A software vendor claims that the extent of the Year 2000 problem for PC users is far greater than anyone has anticipated.
Carl Fielder, managing director of Greenwich Mean Time - a software house specialising in the problem - said end users are threatened not only by Bios that fail to roll over to the new date, but operating systems and application software too.
According to Fielder, BT is badly affected by the problem. He said that a BT IT specialist had told the www.year2000.Com Web site - set up for users to exchange experiences of the issue - that over 2,000 of the 2,500 PC servers he had tested within the corporation were not compliant.
Fielder said: "The problem is terribly varied and compounded by the fact that PCs are good at swapping information between applications."
One example, he said, was that most spreadsheet packages use different methods of accepting dates, so that if information is exported from Lotus 1-2-3 to Excel, there could be problems.
"As far as the Bios is concerned, there's a huge number of them with a problem," he said. "The Bios feeds dates into the operating system and often the operating system feeds dates to applications."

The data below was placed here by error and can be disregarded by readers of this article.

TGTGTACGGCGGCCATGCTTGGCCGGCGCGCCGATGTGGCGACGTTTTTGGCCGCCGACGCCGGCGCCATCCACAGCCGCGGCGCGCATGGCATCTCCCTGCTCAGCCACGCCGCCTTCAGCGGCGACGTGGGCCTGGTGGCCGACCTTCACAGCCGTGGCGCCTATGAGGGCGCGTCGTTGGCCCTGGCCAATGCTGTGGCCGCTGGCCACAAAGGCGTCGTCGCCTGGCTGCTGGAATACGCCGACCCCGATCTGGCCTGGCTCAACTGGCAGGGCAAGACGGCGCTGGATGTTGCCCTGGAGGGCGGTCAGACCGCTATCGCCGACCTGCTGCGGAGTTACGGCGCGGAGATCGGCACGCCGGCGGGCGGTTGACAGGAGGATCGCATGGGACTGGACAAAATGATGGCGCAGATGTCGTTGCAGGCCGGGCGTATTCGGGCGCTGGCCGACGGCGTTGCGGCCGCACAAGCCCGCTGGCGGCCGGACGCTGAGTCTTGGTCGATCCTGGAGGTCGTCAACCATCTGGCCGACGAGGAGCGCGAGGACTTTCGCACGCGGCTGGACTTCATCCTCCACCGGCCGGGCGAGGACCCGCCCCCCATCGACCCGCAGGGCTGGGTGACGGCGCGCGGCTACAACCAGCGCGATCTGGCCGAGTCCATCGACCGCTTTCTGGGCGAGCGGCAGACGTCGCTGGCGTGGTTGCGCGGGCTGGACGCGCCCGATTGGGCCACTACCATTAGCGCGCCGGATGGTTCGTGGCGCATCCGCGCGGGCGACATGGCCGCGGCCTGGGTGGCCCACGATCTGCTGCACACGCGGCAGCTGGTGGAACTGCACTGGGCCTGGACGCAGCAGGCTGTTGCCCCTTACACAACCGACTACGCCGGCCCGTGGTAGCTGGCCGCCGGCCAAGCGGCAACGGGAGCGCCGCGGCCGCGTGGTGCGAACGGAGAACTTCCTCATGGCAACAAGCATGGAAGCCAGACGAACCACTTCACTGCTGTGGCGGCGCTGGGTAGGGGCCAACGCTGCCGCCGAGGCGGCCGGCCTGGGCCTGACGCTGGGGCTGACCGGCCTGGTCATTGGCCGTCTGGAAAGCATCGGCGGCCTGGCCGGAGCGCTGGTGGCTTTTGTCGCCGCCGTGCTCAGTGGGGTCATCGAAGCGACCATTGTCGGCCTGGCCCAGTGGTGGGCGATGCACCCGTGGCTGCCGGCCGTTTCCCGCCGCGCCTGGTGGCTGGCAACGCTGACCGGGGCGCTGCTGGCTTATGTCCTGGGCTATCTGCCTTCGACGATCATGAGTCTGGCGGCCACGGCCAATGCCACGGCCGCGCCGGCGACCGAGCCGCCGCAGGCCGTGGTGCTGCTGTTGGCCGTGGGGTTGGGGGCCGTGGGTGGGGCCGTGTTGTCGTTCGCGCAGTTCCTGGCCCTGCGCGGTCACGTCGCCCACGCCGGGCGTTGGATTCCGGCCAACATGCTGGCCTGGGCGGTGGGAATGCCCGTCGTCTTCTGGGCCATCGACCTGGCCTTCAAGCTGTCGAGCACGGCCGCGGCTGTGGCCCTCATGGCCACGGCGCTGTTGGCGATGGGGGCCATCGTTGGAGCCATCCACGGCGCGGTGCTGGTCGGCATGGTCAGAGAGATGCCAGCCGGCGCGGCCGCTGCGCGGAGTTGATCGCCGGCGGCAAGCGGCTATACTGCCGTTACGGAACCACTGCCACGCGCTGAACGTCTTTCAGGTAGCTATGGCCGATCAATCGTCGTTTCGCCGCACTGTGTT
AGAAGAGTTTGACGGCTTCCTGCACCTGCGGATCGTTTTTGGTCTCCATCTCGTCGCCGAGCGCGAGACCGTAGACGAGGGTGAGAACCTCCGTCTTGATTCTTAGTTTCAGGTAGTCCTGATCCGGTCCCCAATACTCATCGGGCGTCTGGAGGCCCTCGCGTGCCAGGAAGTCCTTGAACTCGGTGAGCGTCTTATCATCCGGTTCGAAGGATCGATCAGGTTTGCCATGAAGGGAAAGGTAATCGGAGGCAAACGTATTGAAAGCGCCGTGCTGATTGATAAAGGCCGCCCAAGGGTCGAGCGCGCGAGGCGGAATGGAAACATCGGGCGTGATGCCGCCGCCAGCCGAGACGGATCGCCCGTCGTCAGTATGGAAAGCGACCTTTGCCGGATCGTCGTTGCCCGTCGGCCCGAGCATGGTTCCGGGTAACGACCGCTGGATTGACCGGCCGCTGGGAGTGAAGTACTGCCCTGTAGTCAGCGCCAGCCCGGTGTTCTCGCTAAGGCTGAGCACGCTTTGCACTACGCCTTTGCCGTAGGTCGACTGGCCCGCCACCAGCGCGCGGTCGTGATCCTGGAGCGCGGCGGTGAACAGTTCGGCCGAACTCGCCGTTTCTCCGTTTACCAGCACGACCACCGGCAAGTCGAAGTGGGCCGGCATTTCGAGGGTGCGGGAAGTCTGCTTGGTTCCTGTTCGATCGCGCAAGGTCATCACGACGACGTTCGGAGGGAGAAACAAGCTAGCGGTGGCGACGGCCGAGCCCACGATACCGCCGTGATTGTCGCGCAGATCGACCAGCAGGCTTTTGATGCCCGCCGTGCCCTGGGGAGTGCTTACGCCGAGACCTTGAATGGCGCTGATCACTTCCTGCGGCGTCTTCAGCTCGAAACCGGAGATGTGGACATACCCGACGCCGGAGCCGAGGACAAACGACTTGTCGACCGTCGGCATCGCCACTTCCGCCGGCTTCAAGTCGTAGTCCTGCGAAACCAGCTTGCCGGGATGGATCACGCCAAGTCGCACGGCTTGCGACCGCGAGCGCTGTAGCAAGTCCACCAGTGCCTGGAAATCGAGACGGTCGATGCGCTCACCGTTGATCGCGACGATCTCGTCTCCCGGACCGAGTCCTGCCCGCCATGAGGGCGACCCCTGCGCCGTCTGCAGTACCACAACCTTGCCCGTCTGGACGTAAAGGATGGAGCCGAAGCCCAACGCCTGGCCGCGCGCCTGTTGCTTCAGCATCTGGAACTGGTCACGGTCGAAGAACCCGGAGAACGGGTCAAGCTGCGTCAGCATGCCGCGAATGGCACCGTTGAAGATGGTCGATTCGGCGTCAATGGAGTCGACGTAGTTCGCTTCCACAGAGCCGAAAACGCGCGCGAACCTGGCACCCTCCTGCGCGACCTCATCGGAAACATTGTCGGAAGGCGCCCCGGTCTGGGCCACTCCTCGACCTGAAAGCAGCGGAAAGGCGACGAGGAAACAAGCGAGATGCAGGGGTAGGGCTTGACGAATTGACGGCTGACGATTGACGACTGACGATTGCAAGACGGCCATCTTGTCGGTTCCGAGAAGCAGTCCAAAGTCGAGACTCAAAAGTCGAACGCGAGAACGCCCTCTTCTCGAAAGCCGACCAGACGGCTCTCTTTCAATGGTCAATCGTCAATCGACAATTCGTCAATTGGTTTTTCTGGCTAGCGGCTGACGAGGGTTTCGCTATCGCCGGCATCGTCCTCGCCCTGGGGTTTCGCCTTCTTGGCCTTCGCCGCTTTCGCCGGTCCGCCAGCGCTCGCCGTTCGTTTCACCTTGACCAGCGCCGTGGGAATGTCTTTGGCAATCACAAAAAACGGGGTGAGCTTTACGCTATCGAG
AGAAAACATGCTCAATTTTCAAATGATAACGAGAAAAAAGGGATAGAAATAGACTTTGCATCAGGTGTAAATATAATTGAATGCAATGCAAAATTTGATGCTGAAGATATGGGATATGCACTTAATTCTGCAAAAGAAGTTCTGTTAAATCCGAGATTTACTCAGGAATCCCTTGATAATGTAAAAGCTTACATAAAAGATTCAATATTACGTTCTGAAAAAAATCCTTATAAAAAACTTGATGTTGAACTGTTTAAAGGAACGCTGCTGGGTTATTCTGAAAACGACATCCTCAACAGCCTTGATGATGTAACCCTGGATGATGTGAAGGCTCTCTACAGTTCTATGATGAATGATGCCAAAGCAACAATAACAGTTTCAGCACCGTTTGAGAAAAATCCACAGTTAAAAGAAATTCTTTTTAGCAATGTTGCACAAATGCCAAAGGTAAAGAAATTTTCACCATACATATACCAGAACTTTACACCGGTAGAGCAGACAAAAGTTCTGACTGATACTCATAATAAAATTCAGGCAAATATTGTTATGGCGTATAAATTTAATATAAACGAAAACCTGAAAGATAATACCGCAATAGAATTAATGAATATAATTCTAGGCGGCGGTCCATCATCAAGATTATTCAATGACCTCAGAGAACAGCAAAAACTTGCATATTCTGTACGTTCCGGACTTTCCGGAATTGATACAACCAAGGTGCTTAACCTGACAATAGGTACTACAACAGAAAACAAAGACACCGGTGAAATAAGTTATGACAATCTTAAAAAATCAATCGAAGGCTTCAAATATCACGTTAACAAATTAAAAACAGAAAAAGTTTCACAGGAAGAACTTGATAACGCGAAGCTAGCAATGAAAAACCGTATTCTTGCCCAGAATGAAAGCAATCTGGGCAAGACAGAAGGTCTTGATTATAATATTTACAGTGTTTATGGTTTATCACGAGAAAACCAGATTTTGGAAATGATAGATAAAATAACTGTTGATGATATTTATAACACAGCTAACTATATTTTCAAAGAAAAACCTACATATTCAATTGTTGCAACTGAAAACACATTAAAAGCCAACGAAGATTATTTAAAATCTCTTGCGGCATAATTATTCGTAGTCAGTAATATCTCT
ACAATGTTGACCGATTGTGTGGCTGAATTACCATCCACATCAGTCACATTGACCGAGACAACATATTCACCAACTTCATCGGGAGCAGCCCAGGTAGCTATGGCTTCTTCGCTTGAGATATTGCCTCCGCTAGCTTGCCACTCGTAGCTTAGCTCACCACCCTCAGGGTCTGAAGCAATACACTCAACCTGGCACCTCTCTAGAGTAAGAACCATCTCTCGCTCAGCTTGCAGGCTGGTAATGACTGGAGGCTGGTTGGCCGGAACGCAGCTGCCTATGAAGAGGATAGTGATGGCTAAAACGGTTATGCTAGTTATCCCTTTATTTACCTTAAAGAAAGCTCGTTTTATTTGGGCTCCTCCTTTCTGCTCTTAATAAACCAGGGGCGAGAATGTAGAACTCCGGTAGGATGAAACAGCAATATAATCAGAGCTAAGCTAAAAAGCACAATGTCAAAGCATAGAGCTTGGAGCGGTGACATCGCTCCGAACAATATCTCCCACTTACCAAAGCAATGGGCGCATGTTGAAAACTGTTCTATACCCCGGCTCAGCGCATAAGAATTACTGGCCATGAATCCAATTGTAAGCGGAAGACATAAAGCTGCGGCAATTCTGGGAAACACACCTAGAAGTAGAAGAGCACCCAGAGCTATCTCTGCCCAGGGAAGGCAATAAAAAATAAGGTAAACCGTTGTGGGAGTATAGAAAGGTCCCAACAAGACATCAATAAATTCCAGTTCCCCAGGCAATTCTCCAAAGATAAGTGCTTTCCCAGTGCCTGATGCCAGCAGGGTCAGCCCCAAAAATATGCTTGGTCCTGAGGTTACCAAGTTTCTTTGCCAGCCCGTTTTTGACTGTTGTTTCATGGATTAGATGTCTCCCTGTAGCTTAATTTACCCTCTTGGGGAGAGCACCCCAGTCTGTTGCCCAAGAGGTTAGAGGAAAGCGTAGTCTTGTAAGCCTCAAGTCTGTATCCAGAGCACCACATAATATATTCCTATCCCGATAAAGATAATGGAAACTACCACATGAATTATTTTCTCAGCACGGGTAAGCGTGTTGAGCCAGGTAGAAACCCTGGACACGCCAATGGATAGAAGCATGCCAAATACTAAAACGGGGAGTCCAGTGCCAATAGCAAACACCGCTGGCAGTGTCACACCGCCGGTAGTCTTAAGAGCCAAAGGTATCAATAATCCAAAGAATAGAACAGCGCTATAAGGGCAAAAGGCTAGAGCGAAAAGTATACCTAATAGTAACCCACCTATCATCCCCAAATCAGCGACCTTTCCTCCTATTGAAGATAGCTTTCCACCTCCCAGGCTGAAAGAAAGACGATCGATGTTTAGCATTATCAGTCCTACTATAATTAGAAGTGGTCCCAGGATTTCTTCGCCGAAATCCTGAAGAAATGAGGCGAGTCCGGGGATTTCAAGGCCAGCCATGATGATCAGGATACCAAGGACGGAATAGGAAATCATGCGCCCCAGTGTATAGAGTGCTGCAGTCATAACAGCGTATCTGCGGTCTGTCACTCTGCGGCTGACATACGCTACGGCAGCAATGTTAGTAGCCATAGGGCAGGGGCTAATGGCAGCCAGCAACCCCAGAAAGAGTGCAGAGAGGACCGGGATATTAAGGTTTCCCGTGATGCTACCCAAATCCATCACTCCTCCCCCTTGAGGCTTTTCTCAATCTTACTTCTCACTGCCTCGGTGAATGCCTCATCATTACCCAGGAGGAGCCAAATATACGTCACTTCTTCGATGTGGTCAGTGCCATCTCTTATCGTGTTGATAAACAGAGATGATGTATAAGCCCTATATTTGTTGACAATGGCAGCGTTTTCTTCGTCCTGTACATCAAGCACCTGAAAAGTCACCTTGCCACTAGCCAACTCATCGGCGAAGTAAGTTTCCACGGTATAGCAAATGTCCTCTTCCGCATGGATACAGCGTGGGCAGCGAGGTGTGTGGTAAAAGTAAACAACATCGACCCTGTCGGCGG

Many end users assume that PC software from the big vendors is Year 2000 ready without realising they still might have a problem, Fielder went on.
"Quicken 3.0, for instance, will not accept a date after 31 December 1999," he said. "Quicken is up to version 6.0 now but a lot of people will still be using version 3.0 and do not realise they will have to spend money to upgrade.
He said that Greenwich Mean Time had evaluated over 4,000 PC programs and when they showed anomalies had logged them into a database.
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